SR: Yeah. I’ve been down a couple times already.

PF: Do you get mobbed when you’re down there? Do people sort of know who they are?

SR: They do. Some people notice. I kind of punch `em in the face if they get too close to me. [laughs] I just swing. I swing away. [laughs]

PF: Have you bought anything?

SR: I have. I bought tons of stuff.

PF: Will it make your girlfriend very happy?

SR: No, it’ll probably make her upset, it’s going to just clutter our house. My stupid toys, and stuff like that. [laughs]

PF: Well, it’s good being a geek, though. Have you always been a bit of a geek?

SR: I have always read comic books and that kind of thing. Never got into girls or anything like that. So, yeah. That’s pretty much the requisite, I think.

PF: I presume you’ve seen The Dark Knight.

SR: I have.

PF: And what is your unbiased opinion?

SR: I really liked it. I thought it was really good. It wasn’t like, when I went – when I was walking into the theatre, I was like, “There’s a chance this might be, like, my favorite movie of all time.” And it was not my favorite movie of all time. But I really liked it.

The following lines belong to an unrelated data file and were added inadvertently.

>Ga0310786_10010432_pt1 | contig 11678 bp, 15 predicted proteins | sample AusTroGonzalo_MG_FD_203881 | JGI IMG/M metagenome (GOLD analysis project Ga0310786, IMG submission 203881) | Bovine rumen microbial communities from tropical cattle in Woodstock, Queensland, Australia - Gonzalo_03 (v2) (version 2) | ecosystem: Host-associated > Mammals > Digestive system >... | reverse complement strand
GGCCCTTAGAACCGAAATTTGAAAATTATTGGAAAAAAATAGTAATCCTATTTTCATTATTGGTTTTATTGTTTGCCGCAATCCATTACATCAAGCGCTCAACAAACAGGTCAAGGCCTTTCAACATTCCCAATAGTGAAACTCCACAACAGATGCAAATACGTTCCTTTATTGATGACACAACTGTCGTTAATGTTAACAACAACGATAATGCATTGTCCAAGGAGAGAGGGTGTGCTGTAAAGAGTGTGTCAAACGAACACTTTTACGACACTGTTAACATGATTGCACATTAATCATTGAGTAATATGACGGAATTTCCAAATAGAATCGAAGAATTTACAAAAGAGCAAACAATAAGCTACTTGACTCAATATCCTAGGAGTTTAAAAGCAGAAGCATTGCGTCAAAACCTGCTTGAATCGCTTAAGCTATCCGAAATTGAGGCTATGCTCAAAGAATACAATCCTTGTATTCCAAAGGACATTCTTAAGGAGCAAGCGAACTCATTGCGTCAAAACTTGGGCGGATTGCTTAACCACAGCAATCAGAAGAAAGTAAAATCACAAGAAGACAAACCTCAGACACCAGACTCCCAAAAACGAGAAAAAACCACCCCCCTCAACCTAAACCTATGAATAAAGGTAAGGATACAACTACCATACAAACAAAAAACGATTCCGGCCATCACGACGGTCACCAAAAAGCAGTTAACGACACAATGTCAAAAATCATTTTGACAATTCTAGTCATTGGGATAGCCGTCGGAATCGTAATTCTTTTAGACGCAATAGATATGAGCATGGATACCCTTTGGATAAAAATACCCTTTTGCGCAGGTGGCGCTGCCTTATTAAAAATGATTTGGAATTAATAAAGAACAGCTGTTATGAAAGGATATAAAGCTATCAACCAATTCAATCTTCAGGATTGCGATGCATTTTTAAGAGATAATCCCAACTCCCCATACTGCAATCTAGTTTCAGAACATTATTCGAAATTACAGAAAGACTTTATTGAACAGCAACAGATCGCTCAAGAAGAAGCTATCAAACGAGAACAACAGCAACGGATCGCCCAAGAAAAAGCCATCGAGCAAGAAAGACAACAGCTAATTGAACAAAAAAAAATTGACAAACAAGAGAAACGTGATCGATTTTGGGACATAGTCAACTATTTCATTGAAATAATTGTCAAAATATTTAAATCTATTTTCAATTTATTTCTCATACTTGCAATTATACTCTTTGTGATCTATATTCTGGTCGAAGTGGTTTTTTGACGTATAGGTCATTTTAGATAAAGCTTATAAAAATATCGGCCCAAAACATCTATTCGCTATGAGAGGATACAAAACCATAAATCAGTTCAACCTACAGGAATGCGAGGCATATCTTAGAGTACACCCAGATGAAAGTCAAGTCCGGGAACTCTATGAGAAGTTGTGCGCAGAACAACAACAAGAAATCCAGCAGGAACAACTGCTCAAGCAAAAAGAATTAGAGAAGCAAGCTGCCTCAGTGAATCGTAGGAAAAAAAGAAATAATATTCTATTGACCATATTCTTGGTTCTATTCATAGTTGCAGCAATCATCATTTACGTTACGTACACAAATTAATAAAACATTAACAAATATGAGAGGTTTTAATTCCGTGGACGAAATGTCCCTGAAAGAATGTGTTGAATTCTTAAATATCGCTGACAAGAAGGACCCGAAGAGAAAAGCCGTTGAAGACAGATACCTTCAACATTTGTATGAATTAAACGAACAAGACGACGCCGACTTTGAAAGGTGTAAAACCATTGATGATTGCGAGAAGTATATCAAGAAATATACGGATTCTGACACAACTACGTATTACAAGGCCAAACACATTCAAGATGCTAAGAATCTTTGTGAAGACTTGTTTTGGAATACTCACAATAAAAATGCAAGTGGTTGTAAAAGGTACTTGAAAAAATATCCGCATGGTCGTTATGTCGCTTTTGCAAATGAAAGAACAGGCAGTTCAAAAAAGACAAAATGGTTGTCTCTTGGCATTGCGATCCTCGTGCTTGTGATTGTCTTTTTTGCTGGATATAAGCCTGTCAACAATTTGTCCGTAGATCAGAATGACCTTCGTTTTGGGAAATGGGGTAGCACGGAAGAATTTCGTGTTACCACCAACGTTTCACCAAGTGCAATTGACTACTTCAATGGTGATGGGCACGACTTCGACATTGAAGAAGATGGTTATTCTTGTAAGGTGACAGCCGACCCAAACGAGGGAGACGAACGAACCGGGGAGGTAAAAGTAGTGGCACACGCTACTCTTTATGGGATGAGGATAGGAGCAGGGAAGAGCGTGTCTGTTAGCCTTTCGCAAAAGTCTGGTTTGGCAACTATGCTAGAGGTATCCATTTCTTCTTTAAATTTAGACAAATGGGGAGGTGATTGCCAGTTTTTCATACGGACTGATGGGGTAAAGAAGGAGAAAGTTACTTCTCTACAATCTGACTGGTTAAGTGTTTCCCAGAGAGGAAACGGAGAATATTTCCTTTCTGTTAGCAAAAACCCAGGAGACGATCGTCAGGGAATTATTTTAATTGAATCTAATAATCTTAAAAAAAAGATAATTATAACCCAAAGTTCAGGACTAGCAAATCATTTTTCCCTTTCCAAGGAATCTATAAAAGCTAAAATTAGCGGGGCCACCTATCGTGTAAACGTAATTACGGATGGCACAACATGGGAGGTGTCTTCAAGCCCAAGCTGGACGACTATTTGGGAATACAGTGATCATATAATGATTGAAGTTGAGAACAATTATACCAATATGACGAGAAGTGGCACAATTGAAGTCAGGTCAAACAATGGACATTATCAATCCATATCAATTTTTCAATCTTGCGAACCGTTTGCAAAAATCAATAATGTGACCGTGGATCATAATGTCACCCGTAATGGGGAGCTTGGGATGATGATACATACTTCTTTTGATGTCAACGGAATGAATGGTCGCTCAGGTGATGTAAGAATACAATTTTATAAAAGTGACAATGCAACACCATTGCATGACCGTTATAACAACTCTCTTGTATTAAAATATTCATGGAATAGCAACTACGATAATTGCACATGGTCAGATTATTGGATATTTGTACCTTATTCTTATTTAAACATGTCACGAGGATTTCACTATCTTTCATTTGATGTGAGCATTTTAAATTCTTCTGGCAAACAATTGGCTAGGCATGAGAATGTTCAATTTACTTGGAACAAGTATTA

PF: What did you think of Heath’s performance?

SR: I thought he was great. He was scary. I thought it was awesome. It was a cool take on it.

PF: What is your favorite movie of all time?

SR: That’s a good question. I don’t know. I really like The Big Lebowski, but I really like Total Recall. I love that movie

PF: How’s Zack and Miri Make a Porno coming along?

SR: It’s great, I think. It’s really, really funny. It plays great. I saw it in a theatre with an audience. And yeah, it was a lot of fun. It was awesome.

PF: And you didn’t have to do any research.

SR: No, none for that one. Yeah, it’d be nice if Kevin gets a giant commercial hit on his hands, jjust for him, more than anything.

PF: He hasn’t had one for a while.

SR: No, I didn’t even really realize—it’s funny, when I started doing the movie, I finally box-office-mojo’d Kevin. I was like, “Wow, none of these have made more than $40 million.” I didn’t really know that. I just assumed what I love is successful, for my own egotistical reasons. But—yeah, it’d be great if one of them can kind of break through, and he can reach a really—I feel like he has a wide audience. Everyone I know knows who Kevin Smith is.

PF: Yeah. He’s very iconic, too.

SR: Yeah, exactly. But it’d be nice if in the theatre, it could happen.

Paul Fischer is originally from Australia. Now he is an interviewer and film critic living in Hollywood.